Mama, babies are more effective than pumps
THE MYTH-BUSTING SERIES BY HEATHER LIN,
LA LECHE LEAGUE LEADER
“How much you bench?”
We love measuring human performance, and we love drawing conclusions about our own ability based on those numbers. How much you can lift, how far you can run, how much money you make, how much you weigh and so on.
It's even true for breastfeeding: How much milk do you pump? What's your output?
Are you in the heavyweight class, consistently exceeding 100 ml? Are you a junior bantamweight, clocking in at 50 ml combined? Have you even entered the ring yet, three days fresh out of the hospital?
Want to know a secret? The amount of milk you pump is NOT a reliable indicator of milk supply.
That's right. The notion that the amount you pump reflects the amount a baby removes when nursing at the breast is inaccurate. Babies are often much more efficient at removing milk than pumps. Babies have numerous muscles in their mouth to suckle with, can adjust suction at will and have a hormonal and physical connection with their mother that stimulates milk production.
A pump is a piece of plastic attached to a motor.
Thus, the interaction between a pump and a breast can be less productive than a baby and the breast, resulting in lower output.
Photo Credit: Brian Smeets, Smeets Studios
Breast milk production works on supply and demand, meaning the more milk you remove, the more milk your body will make. Often, new mothers who see their upcoming return to work date looming, prepare for the eventual separation by pumping on top of nursing their baby at the breast.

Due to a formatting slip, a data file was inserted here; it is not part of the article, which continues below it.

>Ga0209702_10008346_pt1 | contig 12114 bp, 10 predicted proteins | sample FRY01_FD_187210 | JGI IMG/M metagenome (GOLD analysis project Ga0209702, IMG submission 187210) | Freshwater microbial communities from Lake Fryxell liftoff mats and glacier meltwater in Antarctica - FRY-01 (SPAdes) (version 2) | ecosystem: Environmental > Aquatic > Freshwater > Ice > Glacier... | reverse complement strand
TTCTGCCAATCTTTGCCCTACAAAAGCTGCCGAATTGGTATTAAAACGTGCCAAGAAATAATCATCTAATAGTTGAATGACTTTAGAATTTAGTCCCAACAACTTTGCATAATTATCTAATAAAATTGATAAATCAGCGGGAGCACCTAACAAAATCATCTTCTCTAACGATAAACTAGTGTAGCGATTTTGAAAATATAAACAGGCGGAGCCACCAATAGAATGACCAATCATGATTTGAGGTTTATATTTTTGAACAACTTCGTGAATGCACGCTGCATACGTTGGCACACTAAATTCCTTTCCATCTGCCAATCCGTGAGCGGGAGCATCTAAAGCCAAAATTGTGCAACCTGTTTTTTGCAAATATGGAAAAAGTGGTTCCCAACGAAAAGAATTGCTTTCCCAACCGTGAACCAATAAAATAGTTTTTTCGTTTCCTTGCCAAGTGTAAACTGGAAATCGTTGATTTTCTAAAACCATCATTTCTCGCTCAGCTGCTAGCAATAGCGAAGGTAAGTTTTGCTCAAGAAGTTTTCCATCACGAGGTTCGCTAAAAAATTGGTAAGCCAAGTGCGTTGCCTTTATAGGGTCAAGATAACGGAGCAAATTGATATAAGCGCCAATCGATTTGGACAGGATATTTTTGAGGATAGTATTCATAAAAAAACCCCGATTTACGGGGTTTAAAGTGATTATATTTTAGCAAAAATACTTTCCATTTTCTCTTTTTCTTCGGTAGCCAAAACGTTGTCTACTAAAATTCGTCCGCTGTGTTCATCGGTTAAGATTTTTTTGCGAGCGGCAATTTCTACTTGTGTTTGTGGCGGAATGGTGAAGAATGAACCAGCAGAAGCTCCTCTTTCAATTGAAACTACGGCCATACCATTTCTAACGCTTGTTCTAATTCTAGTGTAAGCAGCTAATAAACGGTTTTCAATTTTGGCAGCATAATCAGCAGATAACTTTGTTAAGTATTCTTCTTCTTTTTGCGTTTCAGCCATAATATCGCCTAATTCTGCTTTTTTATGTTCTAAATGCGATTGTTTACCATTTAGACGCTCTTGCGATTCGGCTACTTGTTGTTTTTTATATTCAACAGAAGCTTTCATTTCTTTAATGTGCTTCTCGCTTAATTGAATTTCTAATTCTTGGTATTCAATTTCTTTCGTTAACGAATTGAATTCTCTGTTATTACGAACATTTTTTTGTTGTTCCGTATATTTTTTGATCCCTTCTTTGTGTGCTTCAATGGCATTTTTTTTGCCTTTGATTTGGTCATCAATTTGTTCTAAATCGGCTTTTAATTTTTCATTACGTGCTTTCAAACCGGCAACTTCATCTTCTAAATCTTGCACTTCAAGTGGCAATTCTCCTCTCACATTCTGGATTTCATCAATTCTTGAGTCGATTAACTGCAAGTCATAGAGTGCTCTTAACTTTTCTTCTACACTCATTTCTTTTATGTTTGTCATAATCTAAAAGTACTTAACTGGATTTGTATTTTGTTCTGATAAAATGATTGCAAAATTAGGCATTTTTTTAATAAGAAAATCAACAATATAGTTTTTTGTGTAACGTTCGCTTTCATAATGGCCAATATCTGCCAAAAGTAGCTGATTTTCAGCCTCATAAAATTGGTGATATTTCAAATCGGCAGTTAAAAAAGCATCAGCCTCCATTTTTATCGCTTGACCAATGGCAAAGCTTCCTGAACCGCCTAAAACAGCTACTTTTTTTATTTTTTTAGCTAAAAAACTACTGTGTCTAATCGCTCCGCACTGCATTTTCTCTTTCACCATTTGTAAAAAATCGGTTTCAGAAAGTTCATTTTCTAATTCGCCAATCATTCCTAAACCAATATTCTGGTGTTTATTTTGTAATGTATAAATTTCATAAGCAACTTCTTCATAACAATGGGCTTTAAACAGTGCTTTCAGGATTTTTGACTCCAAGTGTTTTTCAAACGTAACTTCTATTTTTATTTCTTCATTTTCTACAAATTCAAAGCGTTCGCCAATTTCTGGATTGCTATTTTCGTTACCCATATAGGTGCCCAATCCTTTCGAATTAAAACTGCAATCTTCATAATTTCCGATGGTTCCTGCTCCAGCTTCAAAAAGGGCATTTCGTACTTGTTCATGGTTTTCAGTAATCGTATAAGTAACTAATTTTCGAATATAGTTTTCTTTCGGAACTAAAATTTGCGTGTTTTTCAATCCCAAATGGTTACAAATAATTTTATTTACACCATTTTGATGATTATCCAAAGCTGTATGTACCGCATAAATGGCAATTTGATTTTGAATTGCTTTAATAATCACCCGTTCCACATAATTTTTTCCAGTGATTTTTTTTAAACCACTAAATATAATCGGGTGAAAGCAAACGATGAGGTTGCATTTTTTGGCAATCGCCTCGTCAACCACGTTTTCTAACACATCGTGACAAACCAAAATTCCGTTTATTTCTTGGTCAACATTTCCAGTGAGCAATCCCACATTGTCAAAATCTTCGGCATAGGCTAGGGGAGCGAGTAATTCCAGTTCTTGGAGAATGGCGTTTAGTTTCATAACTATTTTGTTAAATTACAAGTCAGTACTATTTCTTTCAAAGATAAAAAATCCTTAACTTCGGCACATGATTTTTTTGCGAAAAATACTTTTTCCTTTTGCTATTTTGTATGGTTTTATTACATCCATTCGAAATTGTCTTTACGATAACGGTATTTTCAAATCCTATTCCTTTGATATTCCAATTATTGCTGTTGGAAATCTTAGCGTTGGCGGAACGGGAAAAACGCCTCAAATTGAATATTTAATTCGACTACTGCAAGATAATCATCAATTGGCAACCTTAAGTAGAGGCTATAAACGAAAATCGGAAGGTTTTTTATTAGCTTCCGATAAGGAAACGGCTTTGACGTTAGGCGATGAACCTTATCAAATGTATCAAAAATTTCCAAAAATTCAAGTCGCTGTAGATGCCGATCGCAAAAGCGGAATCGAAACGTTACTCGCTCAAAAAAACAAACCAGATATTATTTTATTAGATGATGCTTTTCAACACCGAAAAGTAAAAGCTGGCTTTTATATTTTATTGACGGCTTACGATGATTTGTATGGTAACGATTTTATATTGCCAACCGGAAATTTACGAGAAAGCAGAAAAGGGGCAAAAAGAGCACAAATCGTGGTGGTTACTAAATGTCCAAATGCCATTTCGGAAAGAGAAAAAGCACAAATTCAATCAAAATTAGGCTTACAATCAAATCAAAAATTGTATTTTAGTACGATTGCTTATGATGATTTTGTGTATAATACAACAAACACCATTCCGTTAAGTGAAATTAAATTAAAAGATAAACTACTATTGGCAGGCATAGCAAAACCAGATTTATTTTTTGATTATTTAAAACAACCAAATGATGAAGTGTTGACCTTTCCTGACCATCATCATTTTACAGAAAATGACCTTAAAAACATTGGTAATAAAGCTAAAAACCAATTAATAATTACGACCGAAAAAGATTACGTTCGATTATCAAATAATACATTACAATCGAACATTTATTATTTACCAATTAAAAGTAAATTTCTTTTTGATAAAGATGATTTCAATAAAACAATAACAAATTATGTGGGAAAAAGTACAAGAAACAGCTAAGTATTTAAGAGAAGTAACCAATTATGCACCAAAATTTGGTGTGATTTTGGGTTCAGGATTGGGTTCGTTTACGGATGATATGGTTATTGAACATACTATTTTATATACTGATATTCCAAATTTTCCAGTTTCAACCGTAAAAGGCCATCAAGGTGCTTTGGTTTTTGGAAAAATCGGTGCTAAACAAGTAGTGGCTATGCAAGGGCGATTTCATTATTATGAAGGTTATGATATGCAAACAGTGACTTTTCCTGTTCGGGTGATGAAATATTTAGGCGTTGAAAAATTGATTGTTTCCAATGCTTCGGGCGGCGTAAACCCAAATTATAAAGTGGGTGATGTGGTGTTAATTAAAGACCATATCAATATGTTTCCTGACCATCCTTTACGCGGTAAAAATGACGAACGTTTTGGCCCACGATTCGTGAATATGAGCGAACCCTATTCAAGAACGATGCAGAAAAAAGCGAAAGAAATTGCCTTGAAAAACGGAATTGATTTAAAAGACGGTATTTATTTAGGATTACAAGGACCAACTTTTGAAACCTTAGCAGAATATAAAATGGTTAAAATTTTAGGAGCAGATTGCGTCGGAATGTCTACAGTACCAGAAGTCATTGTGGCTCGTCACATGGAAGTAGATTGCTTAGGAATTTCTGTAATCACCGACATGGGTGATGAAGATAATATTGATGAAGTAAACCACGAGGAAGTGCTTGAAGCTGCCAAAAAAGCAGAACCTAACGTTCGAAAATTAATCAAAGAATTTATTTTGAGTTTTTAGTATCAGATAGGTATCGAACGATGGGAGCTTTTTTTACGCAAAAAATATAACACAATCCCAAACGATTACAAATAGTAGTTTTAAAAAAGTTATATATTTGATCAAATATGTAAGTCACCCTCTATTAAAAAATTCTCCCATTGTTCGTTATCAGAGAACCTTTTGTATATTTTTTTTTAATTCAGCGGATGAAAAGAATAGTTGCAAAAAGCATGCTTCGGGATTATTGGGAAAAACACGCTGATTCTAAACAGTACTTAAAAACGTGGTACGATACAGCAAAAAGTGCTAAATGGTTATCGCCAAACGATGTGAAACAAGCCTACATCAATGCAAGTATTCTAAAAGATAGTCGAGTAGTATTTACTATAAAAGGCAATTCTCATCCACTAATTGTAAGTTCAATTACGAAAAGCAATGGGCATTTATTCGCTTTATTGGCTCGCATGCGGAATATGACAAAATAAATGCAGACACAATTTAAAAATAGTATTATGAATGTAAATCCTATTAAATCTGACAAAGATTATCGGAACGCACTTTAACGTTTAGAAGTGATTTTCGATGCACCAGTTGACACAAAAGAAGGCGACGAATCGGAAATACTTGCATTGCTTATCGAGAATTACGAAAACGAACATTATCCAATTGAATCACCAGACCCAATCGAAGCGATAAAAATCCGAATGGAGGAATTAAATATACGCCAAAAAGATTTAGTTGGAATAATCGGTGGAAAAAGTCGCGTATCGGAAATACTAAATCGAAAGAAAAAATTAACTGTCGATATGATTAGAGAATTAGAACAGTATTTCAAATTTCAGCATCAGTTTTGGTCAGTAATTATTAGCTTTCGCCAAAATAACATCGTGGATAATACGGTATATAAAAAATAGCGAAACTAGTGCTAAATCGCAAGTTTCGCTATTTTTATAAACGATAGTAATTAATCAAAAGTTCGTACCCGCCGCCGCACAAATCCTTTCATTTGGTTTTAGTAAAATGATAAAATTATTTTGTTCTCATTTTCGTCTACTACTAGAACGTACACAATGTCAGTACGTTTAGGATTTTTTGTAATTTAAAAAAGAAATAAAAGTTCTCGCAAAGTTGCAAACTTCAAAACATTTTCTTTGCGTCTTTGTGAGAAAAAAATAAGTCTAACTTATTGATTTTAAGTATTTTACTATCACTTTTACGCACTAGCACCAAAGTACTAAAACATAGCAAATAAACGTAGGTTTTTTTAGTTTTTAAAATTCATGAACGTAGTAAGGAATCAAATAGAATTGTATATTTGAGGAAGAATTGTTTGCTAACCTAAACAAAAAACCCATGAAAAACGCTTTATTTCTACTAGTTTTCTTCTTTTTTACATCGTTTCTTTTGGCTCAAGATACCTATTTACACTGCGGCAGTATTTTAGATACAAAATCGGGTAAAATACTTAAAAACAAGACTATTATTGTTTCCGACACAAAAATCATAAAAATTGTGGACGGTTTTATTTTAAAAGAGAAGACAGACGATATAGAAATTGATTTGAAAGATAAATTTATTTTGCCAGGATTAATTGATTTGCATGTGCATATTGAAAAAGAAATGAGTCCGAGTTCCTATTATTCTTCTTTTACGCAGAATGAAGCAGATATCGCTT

Sometimes, they can be discouraged by the minimal output they yield.
They envision squeezing out paltry two-digit numbers while working a busy workday. But in this scenario, the lower output is due to the fact that a mother’s body has already calibrated what it needs to produce to meet her baby’s nursing needs.
Pumping on top of that is putting her milk production factories into overdrive.
It can take a few days for a mother’s supply to recalibrate to include the extra pumping session. Pumping milk is unavoidable for many mothers, especially those who work. There are many factors that can affect pumping yield, from mood to time of day to frequency to the type of pump, and more.
Photo Credit: Kindred Bravely
Maximising your routine will take trial and error, ups and downs, but that's true of any learned skill.
One of the best things you can do is connect with other mothers who pump and share best practice and trouble-shooting tips.
For more information head and advice please visit the dedicated website from La Leche League